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- Feb 29, 2012

- 340

Here's the question:

Let \( f \) be a bounded function on \( [a,b] \). Suppose there exist sequences \( (U_n) \) and \( (L_n) \) of upper and lower Darboux sums such that \( \lim (U_n - L_n) = 0 \). Show that \( f \) is integrable and that \( \int_a^b f = \lim U_n = \lim L_n \).

Here's my try:

By the hypothesis, exists \( M > 0 \) such that for all \(n > M, \varepsilon > 0 \) we have \( | U_n(f,P) - L_n(f,P) | < \varepsilon \), hence \( U_n(f,P) - L_n(f,P) < \varepsilon \) for some partition \( P \) of \( [a,b] \). It follows then that \( f \) is integrable, and by the limit properties we see that \( \lim(U_n - L_n) = \lim U_n - \lim L_n = 0 \implies \lim U_n = \lim L_n \).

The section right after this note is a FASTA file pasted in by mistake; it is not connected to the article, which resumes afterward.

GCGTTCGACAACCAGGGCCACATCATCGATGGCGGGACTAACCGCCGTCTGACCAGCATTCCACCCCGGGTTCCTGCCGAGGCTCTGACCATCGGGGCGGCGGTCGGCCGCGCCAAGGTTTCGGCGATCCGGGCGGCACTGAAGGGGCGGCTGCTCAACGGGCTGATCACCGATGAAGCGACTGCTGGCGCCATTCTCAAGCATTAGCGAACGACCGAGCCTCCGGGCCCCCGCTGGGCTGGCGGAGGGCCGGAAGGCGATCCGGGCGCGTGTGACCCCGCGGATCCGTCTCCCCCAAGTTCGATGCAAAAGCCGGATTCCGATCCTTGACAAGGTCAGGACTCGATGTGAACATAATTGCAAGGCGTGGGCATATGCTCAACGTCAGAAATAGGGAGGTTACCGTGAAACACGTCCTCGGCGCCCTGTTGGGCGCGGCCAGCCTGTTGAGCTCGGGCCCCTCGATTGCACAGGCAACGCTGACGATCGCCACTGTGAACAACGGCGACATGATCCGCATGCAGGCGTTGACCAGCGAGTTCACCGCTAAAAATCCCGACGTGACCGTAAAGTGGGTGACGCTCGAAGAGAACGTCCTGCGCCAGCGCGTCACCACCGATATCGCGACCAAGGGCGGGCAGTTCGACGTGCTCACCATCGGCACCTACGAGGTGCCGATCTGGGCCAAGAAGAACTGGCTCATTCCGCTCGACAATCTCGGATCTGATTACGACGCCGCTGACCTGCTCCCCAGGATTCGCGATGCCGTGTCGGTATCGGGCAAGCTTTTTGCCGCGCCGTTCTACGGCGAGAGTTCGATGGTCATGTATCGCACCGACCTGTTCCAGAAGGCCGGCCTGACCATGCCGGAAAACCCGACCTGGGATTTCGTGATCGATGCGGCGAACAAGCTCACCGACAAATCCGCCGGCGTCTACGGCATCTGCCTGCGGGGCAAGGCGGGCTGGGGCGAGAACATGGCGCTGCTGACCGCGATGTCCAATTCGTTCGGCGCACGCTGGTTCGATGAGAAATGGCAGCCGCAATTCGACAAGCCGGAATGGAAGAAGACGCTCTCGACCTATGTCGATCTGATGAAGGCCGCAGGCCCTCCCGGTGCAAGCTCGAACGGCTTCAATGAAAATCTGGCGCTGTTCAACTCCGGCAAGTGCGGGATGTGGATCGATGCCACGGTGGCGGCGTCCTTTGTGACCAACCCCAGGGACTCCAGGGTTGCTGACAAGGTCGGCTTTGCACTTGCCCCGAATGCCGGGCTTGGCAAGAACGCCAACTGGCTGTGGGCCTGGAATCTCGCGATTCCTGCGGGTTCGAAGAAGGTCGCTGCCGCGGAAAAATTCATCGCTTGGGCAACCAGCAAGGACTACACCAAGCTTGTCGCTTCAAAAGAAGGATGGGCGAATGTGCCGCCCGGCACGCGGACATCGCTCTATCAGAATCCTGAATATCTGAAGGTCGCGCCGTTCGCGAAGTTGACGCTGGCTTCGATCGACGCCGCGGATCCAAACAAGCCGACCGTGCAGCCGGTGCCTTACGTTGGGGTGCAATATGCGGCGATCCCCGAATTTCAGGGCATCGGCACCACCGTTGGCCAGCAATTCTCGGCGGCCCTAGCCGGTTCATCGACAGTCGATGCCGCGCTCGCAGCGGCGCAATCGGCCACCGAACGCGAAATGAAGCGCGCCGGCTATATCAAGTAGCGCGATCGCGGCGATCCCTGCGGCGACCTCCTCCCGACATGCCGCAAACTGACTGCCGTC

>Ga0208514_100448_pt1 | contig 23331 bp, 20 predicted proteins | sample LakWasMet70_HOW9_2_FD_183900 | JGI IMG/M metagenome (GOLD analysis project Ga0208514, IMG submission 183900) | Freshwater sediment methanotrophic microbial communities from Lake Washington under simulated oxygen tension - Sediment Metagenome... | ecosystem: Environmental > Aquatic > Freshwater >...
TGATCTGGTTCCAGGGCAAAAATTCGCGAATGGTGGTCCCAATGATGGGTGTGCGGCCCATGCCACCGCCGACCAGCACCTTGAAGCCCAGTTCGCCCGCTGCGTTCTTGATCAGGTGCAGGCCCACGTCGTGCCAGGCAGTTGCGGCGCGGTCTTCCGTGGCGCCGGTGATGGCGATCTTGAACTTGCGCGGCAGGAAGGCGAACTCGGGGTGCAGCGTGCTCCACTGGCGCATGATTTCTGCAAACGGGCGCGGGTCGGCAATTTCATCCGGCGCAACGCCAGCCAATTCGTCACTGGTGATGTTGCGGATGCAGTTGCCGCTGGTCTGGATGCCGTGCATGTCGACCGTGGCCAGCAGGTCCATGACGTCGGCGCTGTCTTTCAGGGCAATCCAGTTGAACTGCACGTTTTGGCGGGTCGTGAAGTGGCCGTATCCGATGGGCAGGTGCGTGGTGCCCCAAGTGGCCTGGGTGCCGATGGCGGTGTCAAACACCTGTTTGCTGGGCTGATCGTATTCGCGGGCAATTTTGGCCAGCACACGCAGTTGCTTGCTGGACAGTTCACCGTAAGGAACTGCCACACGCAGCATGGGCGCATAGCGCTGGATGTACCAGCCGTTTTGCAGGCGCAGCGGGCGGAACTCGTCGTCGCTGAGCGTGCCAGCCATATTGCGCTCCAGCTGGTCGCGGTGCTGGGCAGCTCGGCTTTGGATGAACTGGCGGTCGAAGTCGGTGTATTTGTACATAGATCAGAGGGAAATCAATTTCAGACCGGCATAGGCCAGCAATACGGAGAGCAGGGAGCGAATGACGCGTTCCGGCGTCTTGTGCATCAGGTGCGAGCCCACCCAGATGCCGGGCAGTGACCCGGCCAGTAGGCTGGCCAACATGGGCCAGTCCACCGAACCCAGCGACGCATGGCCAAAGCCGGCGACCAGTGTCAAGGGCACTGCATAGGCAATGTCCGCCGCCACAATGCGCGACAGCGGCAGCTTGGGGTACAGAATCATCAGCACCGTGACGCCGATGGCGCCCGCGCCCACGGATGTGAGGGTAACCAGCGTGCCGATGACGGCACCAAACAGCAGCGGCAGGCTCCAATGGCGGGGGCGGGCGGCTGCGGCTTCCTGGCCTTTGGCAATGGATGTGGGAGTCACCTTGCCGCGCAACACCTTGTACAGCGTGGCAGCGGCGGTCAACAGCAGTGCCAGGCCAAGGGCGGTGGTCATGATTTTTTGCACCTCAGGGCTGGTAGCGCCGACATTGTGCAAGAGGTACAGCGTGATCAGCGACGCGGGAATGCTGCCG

My question is if that wouldn't imply already that \( \lim U_n = \int_a^b f \)? If not, I'm a bit lost. Would I have to show that for all \( n > M \) we have that \( L_n [f] \geq U_n [f] \), where \( L_n [f] \) and \( U_n[f] \) mean the lower and upper Darboux integrals respectively?

Also, that awkward moment when you type ( f ) without spaces and it becomes (f).